Police will begin deploying body-worn and dashboard-mounted cameras next week in an evaluation that will test equipment from three vendors, the department said Monday.
Twenty officers will get body-mounted cameras and will be trained how to use each company’s version during the tests. Each vendor will have a month for its product.
Five of the 20 officers will also have integrated dash-mounted cameras in their cars.
The 20 are uniformed patrol officers, spokesman Jim Sughrue said. All of the testers will be officers who regularly have contact with the public, he said.
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The department issued a memorandum spelling out when body-worn cameras must be activated and some situations in which they are not allowed to be turned on.
The policy also says that once cameras are turned on, police cannot turn them off or put them in standby mode “until the conclusion of an officer’s involvement in an event.”
An officer has to say on the recording why the camera is being turned off, the memorandum says.
The cameras have to be turned on “during all field contacts involving actual or potential violations of the law,” which the memorandum says include traffic stops, suspicious people or vehicles, arrests and “voluntary encounters of an investigative nature.”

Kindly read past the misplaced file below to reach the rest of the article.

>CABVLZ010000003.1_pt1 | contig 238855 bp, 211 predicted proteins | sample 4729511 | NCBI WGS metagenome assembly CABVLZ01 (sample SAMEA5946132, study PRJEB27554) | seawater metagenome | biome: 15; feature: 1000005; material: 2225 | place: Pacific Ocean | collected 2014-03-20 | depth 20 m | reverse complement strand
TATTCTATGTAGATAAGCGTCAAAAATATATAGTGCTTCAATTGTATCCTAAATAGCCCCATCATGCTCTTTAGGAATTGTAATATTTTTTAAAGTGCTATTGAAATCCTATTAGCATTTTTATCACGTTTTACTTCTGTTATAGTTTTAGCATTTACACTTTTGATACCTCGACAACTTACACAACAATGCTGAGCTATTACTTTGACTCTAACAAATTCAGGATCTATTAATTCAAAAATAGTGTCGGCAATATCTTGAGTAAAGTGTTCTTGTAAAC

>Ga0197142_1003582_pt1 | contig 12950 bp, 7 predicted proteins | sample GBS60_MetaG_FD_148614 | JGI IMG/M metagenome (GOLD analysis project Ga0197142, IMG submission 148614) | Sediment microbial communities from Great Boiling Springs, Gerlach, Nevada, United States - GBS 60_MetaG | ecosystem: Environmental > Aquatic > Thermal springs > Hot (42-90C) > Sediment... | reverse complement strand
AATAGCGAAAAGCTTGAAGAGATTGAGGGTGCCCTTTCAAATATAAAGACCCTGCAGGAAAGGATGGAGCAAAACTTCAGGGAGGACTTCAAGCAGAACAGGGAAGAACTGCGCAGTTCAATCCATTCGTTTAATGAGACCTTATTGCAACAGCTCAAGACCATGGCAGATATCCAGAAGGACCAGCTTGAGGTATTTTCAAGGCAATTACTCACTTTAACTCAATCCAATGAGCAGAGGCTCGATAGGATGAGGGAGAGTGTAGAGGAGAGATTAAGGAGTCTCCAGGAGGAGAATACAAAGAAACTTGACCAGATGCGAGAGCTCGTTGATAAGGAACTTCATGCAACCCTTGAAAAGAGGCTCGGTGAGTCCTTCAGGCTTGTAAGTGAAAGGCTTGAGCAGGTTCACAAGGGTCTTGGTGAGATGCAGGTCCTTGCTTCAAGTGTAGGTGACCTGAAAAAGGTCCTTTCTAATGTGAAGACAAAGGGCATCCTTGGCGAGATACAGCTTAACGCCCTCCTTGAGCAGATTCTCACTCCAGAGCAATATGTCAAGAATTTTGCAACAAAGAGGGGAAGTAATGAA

Police also have to use the cameras for “unlawful disturbances,” calls that involve emotionally or mentally disturbed people, calls that police have been told involve weapons or violence and any calls that involve a crime that is reported to be in progress when officers are sent.
The department plans to equip 600 officers with body-worn cameras over the next three years, its statement on Monday said.
Taser, the company that makes stun guns carried by many police officers in the U.S., will be the first vendor to field 20 body cameras and five car cameras.
Sughrue said the names of the other two vendors will be disclosed when their test periods begin.
The test will run between three and four months to accommodate 30 days for each company’s equipment to be in the field and cameras to be switched out between vendors, Sughrue said.
Each officer’s body-worn camera will be integrated with the dash-mounted camera from the same vendor if his or her car is one of the five chosen for that equipment, the city said.
The test cameras in the cars will be separate from dash cameras in police cruisers now, Sughrue said.
Each vendor will install the equipment needed to download data from its units, Sughrue said. The policy says that each officer who has a camera has to go to one location at the end of his or her shift to have video downloaded.
The memorandum says recordings have to be saved for at least 180 days for traffic stops, and that ranges up to 20 years for felony cases and indefinitely for professional standards investigations or what it calls “critical incidents.”
“Critical incidents” include any officer-involved shooting and anything else that an officer does that “results in the death or serious physical injury of a citizen.”